John Hurt: more to reading than reading

Published 1:37 pm Wednesday, May 29, 2019


The Rev. John Hurt never finished high school and doesn’t even have his General Education Diploma – and that’s why he will so enthusiastically tell you the value of an education.

Rev. Hurt is a member of Prince Edward’s infamous Lost Generation, those mostly African-Americans denied an education when the county closed its schools rather than see them desegregate.

He had just completed the first grade when the schools were closed. While they were closed, free schools operated by patrons were opened and he did briefly attend. But when the public schools reopened five years after initially closing, he did not return.

He was one of 11 children in the family when the schools closed. His father had died and being out of school meant that while other students were sent away to other localities or states to continue their education, that wasn’t an option for Hurt — as he and his siblings remained home and provided badly needed farm labor.

Maybe that is why he has learned to love and cherish most what he was denied.

Now a retired Virginia Department of Transportation heavy equipment operator, Hurt pours himself into working with various tutors in developing his reading. In Charlotte County, he works on writing cursive. In Prince Edward County at the library the goal is reading fluently, “I don’t want to have to stop at a word.” Hurt said. In Buckingham, he uses computers and mathematics in addition to writing.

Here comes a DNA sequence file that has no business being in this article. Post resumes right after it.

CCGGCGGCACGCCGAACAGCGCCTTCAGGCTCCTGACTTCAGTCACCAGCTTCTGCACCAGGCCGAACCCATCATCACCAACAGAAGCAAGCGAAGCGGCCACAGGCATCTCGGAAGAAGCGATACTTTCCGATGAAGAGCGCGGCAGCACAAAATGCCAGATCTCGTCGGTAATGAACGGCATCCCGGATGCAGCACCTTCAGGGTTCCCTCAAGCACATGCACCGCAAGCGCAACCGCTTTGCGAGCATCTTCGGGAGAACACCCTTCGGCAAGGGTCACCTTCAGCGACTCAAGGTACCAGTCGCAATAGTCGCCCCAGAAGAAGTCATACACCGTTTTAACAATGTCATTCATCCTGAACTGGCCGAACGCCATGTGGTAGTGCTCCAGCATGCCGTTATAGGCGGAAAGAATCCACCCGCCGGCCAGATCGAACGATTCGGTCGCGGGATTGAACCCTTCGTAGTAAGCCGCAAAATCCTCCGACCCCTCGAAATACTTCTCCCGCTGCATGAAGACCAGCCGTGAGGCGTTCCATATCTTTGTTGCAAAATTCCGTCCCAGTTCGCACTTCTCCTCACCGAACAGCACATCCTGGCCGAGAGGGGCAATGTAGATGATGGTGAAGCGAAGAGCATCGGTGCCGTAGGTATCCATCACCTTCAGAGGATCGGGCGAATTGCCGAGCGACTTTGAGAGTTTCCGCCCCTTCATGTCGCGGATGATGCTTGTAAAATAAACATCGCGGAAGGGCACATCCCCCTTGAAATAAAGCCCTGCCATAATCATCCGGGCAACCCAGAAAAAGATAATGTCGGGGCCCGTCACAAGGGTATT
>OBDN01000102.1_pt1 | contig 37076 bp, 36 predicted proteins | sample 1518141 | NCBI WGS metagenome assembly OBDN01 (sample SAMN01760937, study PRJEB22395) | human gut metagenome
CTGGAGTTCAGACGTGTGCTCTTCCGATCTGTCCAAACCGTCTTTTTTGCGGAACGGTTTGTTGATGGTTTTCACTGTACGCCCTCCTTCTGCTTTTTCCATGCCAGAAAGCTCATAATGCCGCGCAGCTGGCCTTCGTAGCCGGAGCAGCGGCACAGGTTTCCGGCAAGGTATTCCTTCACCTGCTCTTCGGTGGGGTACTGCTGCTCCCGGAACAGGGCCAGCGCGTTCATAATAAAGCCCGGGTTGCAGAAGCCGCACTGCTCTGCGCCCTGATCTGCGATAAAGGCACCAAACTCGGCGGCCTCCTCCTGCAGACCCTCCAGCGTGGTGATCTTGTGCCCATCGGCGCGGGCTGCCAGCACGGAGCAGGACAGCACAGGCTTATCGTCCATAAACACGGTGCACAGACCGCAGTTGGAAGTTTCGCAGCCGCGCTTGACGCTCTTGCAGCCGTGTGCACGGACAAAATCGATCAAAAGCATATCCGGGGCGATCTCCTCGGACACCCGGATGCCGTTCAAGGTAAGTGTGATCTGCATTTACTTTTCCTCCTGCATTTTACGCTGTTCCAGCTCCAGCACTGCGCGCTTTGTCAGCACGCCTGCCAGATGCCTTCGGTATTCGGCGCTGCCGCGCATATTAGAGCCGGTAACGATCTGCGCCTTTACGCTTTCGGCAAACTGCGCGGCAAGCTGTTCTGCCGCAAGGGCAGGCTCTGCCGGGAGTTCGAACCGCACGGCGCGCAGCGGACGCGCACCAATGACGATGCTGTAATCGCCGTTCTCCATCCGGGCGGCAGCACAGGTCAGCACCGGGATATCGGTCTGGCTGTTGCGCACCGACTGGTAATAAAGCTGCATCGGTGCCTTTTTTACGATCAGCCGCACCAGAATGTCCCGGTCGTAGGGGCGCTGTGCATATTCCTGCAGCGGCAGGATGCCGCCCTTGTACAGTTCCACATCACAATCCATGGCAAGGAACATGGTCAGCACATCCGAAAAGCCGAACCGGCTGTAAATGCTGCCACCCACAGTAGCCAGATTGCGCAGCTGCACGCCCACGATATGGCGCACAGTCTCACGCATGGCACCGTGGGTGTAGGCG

“Now that I’m retired, I’d like to have a regular school day,” said Hurt, pastor at Bethel Grove Baptist Church in his native Prince Edward. “I’ve done bits and pieces but it’s not like a regular school day.”

Hurt realizes there is more to reading than just reading – there is integrating the skill and ingratiating all the opportunities it offers into life.

“That computer needs to be part of literacy,” he said. “They turn that computer on and they go find one thing they have interest in — it will open up a whole new world to them.”

Hurt hopes that these are the types of lessons that will be part of Prince Edward County’s newest literacy efforts.

STEPS and the Prince Edward County Literacy Council are looking to re-establish or strengthen local Adult Basic Education, English as a Second Language, and Family Literacy efforts. A litany of community organizations and groups has gotten behind the endeavor.

Earlier this month, the first group of future tutors went through a training session. A pilot tutoring effort will begin in June and the primary effort will commence in late August or September. Organizers have said the pilot will focus on one-on-one and small-group instruction. It will include functional ability such as writing a resume, and doing a mock interview. The Barbara Rose Johns Farmville-Prince Edward Community Library will house the tutoring sessions and will also offer computer instruction. An eventually-to-be-hired director will spread the efforts to other locations across the county.

In addition, a Facebook page has been set up to advertise literacy council meetings and provide updates on activities and happenings.

Those interested in tutoring can contact Calhoun at (804) 307-4748 or by email at